By Stefanie Guizar Diaz, B.A. Class of 2022
One of my most treasured childhood memories is standing tall in a government building with my right hand over my heart, repeating the Naturalization Oath of Allegiance of the United States of America. At the time, I prided myself on my lighthearted spirit. But even at eleven years old, somehow, I knew that the gravity of this moment was much more than anything I had ever experienced. At twenty-two, I still look back at that moment, standing next to my parents and pledging my allegiance to the United States of America. But now, I think of the millions of families who would sacrifice and have sacrificed everything to be where I stood. Eleven years ago, I was unaware of the immigration crisis and the countless injustices that immigrant families encounter when continuing their journey of obtaining legal status in the United States.
Since working at the William & Mary Law School Immigration Clinic, I have learned of injustice after injustice happening to immigrant families who struggle to have a voice in this country without the proper documentation. To make matters worse, undocumented immigrants are expected to navigate an arduous immigration process alone. Many choose to seek legal help, but this can also be an obstacle, especially for limited English proficient immigrants without family connections or trusted individuals around to help. When reaching out for assistance, many have fallen victim to an uncharted type of crime: Notario fraud.
A notario is an individual who misrepresents themselves as a qualified representative to provide immigration services or legal advice concerning the immigration process. They do not have the qualifications to properly help immigrants and purposely mislead immigrants for their personal financial gain. They capitalize on a misconception that notario publicos have the same qualifications in the United States as they commonly do in Latin American countries. In Latin America, a notary is someone who has a legal education, is qualified to represent others, and can provide legal advice. The foreign version of a notary creates an opportunity for American notarios to capitalize on this misunderstanding and advertise as someone who can do more than witness the signature of forms.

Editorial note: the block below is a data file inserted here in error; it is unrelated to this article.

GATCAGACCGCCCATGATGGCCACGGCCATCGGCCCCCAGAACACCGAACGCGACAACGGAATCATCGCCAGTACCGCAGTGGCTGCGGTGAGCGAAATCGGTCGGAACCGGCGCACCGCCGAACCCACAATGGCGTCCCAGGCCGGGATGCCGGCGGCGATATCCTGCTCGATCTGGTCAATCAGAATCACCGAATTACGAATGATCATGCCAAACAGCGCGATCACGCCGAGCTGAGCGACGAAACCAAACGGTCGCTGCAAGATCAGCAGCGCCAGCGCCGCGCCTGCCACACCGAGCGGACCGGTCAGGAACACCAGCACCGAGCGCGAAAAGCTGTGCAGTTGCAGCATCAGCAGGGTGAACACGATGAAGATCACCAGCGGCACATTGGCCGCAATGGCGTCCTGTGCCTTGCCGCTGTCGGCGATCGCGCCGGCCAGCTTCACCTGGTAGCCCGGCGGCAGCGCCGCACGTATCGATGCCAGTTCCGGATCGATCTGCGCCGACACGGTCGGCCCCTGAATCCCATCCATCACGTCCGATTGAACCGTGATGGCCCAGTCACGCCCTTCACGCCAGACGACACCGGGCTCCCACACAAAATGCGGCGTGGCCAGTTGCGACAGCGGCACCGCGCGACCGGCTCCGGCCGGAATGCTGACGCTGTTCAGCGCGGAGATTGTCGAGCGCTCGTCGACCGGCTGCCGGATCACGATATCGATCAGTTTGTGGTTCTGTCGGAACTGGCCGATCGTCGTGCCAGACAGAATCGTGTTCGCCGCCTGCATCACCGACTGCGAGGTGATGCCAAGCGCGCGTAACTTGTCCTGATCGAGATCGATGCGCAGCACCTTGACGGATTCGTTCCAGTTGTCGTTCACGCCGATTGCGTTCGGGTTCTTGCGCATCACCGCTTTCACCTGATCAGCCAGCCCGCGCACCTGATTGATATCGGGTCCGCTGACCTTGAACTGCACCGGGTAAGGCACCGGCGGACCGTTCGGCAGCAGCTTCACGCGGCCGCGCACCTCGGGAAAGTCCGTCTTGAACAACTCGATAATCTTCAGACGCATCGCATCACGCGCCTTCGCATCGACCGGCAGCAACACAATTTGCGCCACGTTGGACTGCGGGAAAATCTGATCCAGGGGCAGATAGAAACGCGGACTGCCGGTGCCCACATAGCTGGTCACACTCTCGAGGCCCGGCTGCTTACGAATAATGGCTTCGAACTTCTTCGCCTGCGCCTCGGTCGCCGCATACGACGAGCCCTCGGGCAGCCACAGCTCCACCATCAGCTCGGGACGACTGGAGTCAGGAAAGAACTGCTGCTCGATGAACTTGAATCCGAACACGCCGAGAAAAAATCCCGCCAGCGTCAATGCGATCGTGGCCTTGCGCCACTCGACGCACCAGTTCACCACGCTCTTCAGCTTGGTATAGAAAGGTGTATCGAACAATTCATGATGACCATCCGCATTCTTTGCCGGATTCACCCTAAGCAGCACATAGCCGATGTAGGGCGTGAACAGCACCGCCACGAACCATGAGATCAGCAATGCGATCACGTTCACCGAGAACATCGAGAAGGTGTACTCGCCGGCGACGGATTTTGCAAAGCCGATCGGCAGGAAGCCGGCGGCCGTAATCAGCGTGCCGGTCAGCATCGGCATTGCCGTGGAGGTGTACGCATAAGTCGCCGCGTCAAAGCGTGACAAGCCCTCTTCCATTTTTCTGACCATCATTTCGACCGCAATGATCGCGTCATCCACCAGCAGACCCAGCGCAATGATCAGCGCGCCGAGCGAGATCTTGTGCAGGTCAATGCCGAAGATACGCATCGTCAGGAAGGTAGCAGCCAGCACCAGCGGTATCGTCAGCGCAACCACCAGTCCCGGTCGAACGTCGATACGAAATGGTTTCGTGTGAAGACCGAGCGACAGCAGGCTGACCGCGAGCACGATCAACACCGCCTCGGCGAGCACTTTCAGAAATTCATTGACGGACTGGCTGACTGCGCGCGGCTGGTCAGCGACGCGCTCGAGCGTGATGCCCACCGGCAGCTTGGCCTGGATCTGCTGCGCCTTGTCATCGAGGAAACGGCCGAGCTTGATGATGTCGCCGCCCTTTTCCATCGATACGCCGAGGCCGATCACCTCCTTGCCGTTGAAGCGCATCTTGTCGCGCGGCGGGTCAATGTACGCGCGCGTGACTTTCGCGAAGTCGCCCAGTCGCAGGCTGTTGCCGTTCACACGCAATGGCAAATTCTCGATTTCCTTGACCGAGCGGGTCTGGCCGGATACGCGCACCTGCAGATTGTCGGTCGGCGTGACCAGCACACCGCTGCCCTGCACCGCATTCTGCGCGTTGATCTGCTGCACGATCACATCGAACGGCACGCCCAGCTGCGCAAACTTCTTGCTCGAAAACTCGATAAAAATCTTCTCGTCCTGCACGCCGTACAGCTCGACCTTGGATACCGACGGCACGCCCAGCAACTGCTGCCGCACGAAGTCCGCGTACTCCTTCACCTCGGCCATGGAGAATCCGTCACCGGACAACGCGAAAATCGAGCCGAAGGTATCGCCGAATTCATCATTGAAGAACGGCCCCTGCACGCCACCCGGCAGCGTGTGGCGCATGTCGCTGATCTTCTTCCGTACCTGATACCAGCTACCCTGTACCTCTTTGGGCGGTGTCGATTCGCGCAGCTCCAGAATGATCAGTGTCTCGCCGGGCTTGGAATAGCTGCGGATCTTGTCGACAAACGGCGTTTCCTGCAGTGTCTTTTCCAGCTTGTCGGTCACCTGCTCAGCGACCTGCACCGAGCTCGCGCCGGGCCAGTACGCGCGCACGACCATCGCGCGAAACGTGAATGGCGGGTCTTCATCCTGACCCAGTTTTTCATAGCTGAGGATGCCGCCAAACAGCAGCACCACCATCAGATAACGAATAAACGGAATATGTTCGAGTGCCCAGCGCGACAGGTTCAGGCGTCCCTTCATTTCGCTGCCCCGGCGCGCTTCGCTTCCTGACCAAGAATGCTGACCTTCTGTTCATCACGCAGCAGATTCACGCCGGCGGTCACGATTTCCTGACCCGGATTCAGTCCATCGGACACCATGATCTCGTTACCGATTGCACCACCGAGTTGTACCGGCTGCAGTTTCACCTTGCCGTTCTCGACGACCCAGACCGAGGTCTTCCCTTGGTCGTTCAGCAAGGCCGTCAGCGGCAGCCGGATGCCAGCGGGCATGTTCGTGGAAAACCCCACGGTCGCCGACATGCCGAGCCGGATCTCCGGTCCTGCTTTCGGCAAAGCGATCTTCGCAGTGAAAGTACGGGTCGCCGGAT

The gravity of this crime comes from the victimization of an already vulnerable population and the negative consequences that incorrect paperwork can bring. Those affected by notarios are also less likely to report them to authorities because of deportation fears.
The Federal Government, State Bar Associations, and nonprofit organizations are providing outlets to help victims and attorneys report notario fraud and are increasingly becoming aware of their occurrences. The Federal Trade Commission has a link to report notario fraud. Although they do not investigate individual circumstances, the reports are submitted to a database to help track patterns that create an investigatory process. After uncovering a pattern of immigrant consultant fraud, the Virginia State Bar Association has created an educational campaign to raise awareness, which includes brochures in English, Spanish, Korean, and Vietnamese. There are also helpful links to Virginia Lawyer Referral Services to help defend against notario fraud claims. Additionally, the nonprofit organization Ayuda has created Project END to raise awareness of notario fraud and help those who have been affected in DC, Maryland, and northern Virginia.
Working in the William & Mary Immigration Clinic has opened my eyes to a new side of the legal field and one that hits close to home. With every case I learn about, I look back at my eleven-year-old self and realize how lucky she was. That cherished memory of taking the naturalization oath with my family becomes more important, and it fuels my intentions for helping others take steps towards acquiring that memory for themselves.